A MUM is stuck in Spain after going into labour and giving birth to her first child just two weeks after the abortion cut off date.
Shannon Holbrook, 25, and boyfriend Matthew Beach, 27, travelled to the country with Matthew’s family for a break in the sun at the beginning of July.
However, just six days after arriving, Shannon, who was 26 weeks pregnant, was suddenly overwhelmed by an excruciating pain – giving birth to 2lb Scarlett-Rose just 15 minutes later.
The family said they were overwhelmed to hear the first cry, however Scarlett later took a turn and needed to be placed on a machine to help her breathe.
Speaking to the Sun Online, Mr Beach said: “I was just in pure shock. Shannon and I had joked before going to Spain about the baby being born there – and then she actually was.
“Her waters broke and 15 minutes later my sister told me to check, and Scarlett just came straight out into my hands.
“The ambulance arrived 25 minutes later as we were staying up in the mountains. They said Scarlett had to go straight to hospital.”
STUCK IN SPAIN
A short while after arriving in the first hospital, Scarlett was transferred to a second in Alicante – where she could receive better care.
It was then that Matthew began to ask questions, the first two being would Scarlett be OK, and how long until she could travel home to the UK.
Mr Beach added: “It’s hard enough having a premature baby, let alone having one in a country where you cannot speak the language.
“It is hard. We have found out Scarlett will not be allowed home until she’s at least 35 weeks, so that’s the middle of October. After that we’re allowed to start looking into bringing her back to the UK.
“Luckily we had travel insurance so our medical bills are covered and we have a place to stay, however it’s an hour away.”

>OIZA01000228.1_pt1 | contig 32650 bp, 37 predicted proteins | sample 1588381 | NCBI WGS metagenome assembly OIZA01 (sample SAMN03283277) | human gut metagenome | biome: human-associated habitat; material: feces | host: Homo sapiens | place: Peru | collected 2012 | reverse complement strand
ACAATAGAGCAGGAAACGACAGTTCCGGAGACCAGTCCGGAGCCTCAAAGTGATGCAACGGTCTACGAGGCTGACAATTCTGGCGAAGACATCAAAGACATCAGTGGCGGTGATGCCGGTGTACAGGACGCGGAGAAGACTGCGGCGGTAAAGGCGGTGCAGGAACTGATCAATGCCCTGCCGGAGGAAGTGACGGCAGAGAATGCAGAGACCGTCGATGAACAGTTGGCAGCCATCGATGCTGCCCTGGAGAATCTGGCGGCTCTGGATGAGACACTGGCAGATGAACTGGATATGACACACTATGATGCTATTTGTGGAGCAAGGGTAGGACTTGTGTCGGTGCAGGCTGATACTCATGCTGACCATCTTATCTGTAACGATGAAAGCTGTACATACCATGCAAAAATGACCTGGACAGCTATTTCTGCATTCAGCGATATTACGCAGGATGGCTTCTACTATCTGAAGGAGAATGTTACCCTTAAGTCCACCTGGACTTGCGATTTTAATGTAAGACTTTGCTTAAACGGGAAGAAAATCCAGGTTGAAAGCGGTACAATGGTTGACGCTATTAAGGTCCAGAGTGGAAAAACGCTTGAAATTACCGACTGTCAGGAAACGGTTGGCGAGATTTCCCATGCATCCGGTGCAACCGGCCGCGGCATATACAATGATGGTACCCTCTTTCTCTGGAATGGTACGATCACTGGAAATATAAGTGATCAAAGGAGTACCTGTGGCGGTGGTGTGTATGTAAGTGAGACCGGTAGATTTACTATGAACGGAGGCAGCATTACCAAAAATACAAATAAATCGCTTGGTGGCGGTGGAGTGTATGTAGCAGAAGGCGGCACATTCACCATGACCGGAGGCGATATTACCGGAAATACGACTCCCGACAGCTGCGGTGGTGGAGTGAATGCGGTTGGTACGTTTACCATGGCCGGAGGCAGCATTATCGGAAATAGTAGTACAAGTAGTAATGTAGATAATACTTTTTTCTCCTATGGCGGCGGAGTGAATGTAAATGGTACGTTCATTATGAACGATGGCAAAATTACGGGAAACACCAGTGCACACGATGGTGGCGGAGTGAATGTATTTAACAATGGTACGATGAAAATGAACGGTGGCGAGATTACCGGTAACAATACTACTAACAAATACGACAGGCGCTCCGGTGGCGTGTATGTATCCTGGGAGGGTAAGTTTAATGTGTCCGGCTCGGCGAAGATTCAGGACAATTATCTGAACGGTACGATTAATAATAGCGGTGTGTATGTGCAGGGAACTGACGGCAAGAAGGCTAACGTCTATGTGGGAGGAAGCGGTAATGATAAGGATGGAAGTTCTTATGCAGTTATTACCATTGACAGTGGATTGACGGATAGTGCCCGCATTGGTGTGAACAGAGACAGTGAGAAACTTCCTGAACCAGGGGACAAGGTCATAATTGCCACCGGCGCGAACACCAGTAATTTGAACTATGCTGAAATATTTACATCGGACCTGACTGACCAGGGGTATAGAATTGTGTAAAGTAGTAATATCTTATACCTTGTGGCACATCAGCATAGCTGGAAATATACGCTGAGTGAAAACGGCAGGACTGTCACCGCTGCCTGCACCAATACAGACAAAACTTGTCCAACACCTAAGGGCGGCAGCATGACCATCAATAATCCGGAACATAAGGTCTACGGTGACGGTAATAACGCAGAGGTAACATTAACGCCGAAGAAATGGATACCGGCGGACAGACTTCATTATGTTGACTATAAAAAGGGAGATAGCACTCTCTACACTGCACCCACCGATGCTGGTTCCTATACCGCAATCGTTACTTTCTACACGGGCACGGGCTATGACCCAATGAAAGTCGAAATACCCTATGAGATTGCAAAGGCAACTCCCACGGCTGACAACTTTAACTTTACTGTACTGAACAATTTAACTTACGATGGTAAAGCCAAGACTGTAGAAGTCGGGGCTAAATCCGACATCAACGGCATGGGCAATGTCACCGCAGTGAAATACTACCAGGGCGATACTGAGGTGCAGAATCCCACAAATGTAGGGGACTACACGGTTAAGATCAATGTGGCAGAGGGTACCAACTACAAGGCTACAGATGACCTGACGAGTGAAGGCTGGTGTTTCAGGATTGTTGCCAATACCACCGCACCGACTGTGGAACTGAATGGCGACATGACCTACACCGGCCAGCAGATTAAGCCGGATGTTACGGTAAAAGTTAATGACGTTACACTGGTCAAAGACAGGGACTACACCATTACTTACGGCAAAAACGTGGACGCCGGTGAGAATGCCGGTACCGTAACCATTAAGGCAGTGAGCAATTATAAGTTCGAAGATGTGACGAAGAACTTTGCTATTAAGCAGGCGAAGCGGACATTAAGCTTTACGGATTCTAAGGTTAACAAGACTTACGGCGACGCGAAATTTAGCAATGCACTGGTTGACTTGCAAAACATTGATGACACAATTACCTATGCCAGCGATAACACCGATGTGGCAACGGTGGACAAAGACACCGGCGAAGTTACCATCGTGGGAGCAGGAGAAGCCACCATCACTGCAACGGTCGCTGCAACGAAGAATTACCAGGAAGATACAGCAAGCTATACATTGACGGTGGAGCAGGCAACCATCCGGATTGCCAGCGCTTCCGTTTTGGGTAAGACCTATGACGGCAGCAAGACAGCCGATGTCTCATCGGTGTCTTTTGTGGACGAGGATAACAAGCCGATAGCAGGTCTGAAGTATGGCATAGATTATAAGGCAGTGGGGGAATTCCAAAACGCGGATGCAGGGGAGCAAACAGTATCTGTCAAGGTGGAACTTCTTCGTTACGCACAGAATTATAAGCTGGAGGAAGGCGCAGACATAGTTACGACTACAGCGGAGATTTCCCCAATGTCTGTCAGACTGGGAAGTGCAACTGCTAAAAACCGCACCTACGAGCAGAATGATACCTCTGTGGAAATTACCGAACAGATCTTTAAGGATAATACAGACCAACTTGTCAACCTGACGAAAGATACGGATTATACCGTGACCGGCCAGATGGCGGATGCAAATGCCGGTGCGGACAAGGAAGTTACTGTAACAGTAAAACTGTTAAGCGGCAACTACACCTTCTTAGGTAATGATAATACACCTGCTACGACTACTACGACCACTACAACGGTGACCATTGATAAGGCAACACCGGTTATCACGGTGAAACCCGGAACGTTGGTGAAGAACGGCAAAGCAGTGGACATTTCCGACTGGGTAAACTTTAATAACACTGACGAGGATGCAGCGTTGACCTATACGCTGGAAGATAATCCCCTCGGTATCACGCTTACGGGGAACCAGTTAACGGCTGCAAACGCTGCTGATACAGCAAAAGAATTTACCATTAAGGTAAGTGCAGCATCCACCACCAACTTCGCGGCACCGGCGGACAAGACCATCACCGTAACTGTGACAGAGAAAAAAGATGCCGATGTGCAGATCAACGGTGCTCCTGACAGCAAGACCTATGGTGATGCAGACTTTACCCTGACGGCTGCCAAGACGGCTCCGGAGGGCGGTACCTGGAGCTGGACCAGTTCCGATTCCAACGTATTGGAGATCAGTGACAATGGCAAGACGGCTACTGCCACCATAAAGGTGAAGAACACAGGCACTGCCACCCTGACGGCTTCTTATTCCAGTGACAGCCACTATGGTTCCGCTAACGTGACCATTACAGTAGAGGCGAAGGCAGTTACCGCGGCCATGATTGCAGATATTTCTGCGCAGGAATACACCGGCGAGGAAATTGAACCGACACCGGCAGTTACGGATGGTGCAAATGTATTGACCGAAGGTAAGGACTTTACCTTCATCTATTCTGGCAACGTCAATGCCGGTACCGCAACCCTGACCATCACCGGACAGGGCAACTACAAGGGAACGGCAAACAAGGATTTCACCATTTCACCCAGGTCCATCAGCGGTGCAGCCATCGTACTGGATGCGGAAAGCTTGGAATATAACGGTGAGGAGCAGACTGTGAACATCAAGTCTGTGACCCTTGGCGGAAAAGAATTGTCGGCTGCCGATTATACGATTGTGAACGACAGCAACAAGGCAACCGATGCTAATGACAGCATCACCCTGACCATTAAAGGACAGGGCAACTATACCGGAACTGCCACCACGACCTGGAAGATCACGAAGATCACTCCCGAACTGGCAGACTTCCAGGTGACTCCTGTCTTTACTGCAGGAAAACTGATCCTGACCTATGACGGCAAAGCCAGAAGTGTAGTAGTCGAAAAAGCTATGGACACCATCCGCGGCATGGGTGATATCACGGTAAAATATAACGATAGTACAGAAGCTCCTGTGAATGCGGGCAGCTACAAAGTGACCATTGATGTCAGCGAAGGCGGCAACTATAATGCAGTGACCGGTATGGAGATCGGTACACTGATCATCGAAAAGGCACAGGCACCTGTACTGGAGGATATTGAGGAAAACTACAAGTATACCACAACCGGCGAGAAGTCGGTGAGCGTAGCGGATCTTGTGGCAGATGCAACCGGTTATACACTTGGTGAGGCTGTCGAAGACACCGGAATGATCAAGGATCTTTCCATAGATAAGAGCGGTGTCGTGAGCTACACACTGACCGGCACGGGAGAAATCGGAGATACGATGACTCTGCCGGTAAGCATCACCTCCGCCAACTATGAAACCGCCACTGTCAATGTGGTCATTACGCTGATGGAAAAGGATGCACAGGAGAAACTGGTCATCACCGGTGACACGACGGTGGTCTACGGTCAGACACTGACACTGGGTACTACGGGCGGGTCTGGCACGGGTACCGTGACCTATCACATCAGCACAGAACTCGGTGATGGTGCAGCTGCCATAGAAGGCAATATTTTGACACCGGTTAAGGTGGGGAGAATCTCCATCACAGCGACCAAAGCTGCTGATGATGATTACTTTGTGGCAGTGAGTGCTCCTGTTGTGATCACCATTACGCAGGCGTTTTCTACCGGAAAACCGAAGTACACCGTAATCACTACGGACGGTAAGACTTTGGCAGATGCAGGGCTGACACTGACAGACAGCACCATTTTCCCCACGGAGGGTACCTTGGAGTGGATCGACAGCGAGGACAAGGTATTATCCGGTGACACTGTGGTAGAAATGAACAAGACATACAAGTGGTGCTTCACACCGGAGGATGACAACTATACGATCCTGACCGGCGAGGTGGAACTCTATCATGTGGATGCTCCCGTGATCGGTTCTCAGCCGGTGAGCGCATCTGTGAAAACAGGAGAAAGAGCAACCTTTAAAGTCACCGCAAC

Shannon’s twin sister later started a Go Fund Me with the aim of raising up to £1,000 for the couple, to cover their travel costs to see Scarlett, food, and water.
On the page, she said: “As some of you are now aware, my twin sister gave birth unexpectedly while on holiday in Spain to beautiful Scarlett-Rose Beach, who decided to make an arrival 13 weeks early.
“Scarlett has to stay in hospital in Spain until she is at least 35 weeks gone, so about October, maybe later depending on when she’s well enough to come home.
“She is currently on a ventilator as she is unable to breathe on her own, and only weighing 2lbs 5oz.
“We would appreciate any little amount anyone could give. We will use the funds to help Shannon and Matt while they’re stuck over in Spain, anything Scarlett may need and to help with day to day living as this has come as a shock to everyone.”
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Mr Beach added: “We hate having to ask people for money, but right now we just need enough to get by.
“We’re staying in Spain to be with Scarlett. A few days ago she took a bad turn and needed help to breathing. But she has since recovered and has even put on weight, which is great.
“We just can’t believe that she’s here. We were scared to death at first but she’s doing well now!”
Is it safe for pregnant women to fly?
Most experts agree that so long as it is a low-risk, normal pregnancy, it is safe for expectant mums to fly.
They say there is no evidence that increased radiation and changes in air pressure can cause miscarriage, early labour or the waters to break.
However, if a woman has been suffering problems during her pregnancy, experts say it might be better to avoid travelling by plane.
They say you should always consult your GP or midwife before leaving for your trip.
All airlines have their own policy when it comes to accepting pregnant passengers for travel.
However, most experts say that pregnant women should not fly after 36 weeks or 32 weeks if they are expecting twins.
After 28 weeks, most airlines require pregnant passengers to get a letter from your GP or midwife confirming your due date and that you are fit to fly.
In addition, many pregnant women chose not to fly in the first 12 weeks of pregnancy, when there is a higher risk of miscarriage and are likely to be suffering sickness and exhaustion.
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